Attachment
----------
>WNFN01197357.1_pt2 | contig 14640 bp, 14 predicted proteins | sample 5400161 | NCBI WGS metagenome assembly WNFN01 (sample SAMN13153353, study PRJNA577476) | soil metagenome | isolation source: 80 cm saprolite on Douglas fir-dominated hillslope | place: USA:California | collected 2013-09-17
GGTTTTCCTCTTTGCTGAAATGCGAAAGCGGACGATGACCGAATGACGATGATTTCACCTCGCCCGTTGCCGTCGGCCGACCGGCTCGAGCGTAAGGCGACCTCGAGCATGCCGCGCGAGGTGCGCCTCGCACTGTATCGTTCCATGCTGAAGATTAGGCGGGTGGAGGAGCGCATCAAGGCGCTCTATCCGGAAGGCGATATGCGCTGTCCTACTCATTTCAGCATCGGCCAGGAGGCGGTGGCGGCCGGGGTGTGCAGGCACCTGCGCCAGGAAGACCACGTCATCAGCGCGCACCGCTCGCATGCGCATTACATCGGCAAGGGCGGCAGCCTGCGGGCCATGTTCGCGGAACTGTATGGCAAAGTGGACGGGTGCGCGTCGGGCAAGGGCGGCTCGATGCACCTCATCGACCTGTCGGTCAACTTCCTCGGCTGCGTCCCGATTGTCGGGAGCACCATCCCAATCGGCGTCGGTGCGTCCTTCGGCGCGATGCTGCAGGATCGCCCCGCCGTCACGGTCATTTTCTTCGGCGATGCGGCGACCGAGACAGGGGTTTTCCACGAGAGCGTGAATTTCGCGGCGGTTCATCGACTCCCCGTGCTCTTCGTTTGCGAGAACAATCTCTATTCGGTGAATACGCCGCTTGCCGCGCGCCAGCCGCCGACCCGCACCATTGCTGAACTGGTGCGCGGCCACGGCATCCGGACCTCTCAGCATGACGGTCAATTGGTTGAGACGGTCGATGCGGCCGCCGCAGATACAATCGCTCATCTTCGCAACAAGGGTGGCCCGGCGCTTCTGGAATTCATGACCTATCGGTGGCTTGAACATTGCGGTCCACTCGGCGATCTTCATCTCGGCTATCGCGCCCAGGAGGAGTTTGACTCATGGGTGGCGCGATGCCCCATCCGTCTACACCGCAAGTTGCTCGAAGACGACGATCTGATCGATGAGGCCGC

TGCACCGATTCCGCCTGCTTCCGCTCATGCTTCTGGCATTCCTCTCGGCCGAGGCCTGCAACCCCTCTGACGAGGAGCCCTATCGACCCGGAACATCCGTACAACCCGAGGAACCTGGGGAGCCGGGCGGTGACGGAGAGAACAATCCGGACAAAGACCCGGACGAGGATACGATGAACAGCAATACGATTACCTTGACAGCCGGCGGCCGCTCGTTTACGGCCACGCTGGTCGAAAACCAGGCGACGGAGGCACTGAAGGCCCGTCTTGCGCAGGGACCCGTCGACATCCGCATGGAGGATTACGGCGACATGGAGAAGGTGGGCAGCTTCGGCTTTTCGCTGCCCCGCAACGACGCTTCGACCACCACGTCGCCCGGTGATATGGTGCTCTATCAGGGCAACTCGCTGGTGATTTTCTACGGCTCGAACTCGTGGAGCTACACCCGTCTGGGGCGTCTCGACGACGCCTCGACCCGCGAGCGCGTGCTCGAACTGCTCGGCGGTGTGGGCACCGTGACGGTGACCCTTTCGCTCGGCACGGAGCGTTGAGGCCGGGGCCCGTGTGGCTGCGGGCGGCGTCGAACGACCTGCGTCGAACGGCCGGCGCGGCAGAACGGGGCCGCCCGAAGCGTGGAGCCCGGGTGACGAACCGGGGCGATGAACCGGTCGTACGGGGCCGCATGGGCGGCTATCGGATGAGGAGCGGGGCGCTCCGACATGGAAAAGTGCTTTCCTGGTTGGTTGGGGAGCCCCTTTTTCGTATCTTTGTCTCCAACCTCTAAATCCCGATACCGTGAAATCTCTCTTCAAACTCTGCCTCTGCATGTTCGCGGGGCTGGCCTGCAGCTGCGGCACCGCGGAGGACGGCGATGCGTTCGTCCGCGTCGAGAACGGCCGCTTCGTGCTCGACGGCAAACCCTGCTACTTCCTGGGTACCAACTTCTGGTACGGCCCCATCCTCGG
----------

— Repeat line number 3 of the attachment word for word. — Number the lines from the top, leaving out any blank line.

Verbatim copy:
TGCACCGATTCCGCCTGCTTCCGCTCATGCTTCTGGCATTCCTCTCGGCCGAGGCCTGCAACCCCTCTGACGAGGAGCCCTATCGACCCGGAACATCCGTACAACCCGAGGAACCTGGGGAGCCGGGCGGTGACGGAGAGAACAATCCGGACAAAGACCCGGACGAGGATACGATGAACAGCAATACGATTACCTTGACAGCCGGCGGCCGCTCGTTTACGGCCACGCTGGTCGAAAACCAGGCGACGGAGGCACTGAAGGCCCGTCTTGCGCAGGGACCCGTCGACATCCGCATGGAGGATTACGGCGACATGGAGAAGGTGGGCAGCTTCGGCTTTTCGCTGCCCCGCAACGACGCTTCGACCACCACGTCGCCCGGTGATATGGTGCTCTATCAGGGCAACTCGCTGGTGATTTTCTACGGCTCGAACTCGTGGAGCTACACCCGTCTGGGGCGTCTCGACGACGCCTCGACCCGCGAGCGCGTGCTCGAACTGCTCGGCGGTGTGGGCACCGTGACGGTGACCCTTTCGCTCGGCACGGAGCGTTGAGGCCGGGGCCCGTGTGGCTGCGGGCGGCGTCGAACGACCTGCGTCGAACGGCCGGCGCGGCAGAACGGGGCCGCCCGAAGCGTGGAGCCCGGGTGACGAACCGGGGCGATGAACCGGTCGTACGGGGCCGCATGGGCGGCTATCGGATGAGGAGCGGGGCGCTCCGACATGGAAAAGTGCTTTCCTGGTTGGTTGGGGAGCCCCTTTTTCGTATCTTTGTCTCCAACCTCTAAATCCCGATACCGTGAAATCTCTCTTCAAACTCTGCCTCTGCATGTTCGCGGGGCTGGCCTGCAGCTGCGGCACCGCGGAGGACGGCGATGCGTTCGTCCGCGTCGAGAACGGCCGCTTCGTGCTCGACGGCAAACCCTGCTACTTCCTGGGTACCAACTTCTGGTACGGCCCCATCCTCGG